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Related to dexterity: manual dexterity
References in classic literature ?
uf, contented themselves with touching those of the three other knights, who had not altogether manifested the same strength and dexterity.
The man drew out paper and tobacco and twirled the one up in the other with surprising dexterity.
But she could not, as at other times, hit the exact under-surface of the cream with the delicate dexterity required, try as she might; sometimes she was cutting down into the milk, sometimes in the air.
It is a charming faculty, but one often abused by those who are conscious of its possession: for there is something ghoulish in the avidity with which they will pounce upon the misfortune of their friends so that they may exercise their dexterity.
Fortunately, he speedily found it again, and he knotted it together without difficulty, thanks to the gypsy, thanks to Djali, who still walked in front of him; two fine, delicate, and charming creatures, whose tiny feet, beautiful forms, and graceful manners he was engaged in admiring, almost confusing them in his contemplation; believing them to be both young girls, from their intelligence and good friendship; regarding them both as goats,--so far as the lightness, agility, and dexterity of their walk were concerned.
Their spears, or pikes, had slender shafts of polished silver with golden heads, and during the drill they handled these weapons with wonderful dexterity.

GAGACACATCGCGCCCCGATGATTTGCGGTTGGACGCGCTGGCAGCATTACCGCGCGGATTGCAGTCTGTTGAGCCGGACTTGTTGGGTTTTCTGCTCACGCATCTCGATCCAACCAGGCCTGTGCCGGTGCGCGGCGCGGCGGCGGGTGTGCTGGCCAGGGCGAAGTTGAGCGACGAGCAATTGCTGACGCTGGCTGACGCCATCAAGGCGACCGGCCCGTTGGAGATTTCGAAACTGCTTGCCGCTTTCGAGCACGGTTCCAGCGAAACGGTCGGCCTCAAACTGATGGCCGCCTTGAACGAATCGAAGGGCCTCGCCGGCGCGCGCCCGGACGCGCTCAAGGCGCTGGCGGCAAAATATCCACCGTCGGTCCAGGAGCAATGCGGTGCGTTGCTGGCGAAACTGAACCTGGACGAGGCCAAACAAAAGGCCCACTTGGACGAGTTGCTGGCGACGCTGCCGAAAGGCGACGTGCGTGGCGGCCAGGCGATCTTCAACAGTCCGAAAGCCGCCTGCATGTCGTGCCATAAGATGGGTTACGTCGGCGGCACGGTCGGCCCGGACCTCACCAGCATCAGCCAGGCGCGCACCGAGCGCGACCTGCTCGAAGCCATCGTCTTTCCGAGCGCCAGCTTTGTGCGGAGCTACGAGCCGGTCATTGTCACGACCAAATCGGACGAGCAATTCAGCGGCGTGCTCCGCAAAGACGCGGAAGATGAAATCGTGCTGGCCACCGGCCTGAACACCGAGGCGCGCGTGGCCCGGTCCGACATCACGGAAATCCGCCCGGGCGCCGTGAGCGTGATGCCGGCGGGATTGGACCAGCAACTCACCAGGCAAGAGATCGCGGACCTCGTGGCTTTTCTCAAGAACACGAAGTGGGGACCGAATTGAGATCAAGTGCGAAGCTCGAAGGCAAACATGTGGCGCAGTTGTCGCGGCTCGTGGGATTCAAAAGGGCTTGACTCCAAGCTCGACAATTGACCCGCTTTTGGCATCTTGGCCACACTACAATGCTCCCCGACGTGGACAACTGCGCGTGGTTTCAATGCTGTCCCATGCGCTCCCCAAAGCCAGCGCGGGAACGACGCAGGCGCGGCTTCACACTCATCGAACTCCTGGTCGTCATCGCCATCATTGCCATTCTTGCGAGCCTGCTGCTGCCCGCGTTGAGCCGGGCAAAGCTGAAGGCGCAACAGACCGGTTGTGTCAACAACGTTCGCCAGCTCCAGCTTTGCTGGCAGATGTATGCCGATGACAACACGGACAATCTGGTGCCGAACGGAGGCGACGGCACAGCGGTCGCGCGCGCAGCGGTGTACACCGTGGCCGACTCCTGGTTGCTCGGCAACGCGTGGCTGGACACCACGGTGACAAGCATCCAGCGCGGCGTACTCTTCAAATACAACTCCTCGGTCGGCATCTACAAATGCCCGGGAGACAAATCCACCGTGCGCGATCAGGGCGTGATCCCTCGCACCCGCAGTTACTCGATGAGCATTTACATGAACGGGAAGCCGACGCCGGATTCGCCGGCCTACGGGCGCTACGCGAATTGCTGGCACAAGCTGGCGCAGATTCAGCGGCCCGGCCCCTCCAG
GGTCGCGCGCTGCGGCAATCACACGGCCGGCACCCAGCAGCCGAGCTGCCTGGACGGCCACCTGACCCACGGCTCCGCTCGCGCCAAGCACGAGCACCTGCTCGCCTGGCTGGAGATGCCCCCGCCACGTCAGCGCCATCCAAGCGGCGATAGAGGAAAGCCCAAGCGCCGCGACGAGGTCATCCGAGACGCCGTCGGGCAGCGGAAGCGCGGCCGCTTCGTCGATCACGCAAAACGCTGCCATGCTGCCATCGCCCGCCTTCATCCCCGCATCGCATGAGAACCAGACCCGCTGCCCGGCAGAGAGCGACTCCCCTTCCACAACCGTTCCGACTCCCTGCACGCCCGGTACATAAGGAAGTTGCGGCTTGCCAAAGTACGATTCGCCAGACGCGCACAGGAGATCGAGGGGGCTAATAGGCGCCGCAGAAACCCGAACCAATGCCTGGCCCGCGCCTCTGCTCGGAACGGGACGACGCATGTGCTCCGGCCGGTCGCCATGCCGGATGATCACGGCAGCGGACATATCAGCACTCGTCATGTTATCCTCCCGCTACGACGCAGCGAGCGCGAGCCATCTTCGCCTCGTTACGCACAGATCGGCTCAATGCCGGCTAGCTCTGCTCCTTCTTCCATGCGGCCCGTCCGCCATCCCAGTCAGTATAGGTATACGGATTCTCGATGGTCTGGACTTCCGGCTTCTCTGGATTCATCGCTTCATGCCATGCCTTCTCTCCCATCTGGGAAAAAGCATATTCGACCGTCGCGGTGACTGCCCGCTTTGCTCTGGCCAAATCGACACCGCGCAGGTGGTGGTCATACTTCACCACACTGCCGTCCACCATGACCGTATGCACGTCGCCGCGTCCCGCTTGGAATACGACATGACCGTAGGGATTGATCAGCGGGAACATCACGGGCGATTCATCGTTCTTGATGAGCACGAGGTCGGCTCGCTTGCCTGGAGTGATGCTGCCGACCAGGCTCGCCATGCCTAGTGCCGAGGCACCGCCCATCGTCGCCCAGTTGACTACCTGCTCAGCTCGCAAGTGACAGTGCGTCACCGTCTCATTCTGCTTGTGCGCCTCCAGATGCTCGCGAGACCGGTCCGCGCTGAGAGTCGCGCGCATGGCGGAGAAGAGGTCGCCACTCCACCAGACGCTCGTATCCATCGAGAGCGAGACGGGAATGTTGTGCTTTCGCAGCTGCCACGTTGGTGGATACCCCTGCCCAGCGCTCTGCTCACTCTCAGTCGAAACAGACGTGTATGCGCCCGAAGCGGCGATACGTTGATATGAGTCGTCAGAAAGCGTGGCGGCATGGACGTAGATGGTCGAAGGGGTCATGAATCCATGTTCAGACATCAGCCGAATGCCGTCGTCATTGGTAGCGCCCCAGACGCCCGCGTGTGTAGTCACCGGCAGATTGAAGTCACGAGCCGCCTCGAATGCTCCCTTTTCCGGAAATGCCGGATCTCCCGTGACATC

Over his coat and waistcoat the other man's fingers travelled with curious dexterity.
Once, when a lady had dropped her purse on the sidewalk, the gnarled woman had grabbed it and smuggled it with great dexterity beneath her cloak.
She combed, she brushed, she oiled, she perfumed the flowing locks and the long silky beard of Miserrimus Dexter with the strangest mixture of dullness and dexterity that I ever saw.
Bob Sawyer adjusted his skates with a dexterity which to Mr.
In the course of the day I was amused by the dexterity with which a Gaucho forced a restive horse to swim a river.
All that day the serjeant and the young soldier marched together; and the former, who was an arch fellow, told the latter many entertaining stories of his campaigns, though in reality he had never made any; for he was but lately come into the service, and had, by his own dexterity, so well ingratiated himself with his officers, that he had promoted himself to a halberd; chiefly indeed by his merit in recruiting, in which he was most excellently well skilled.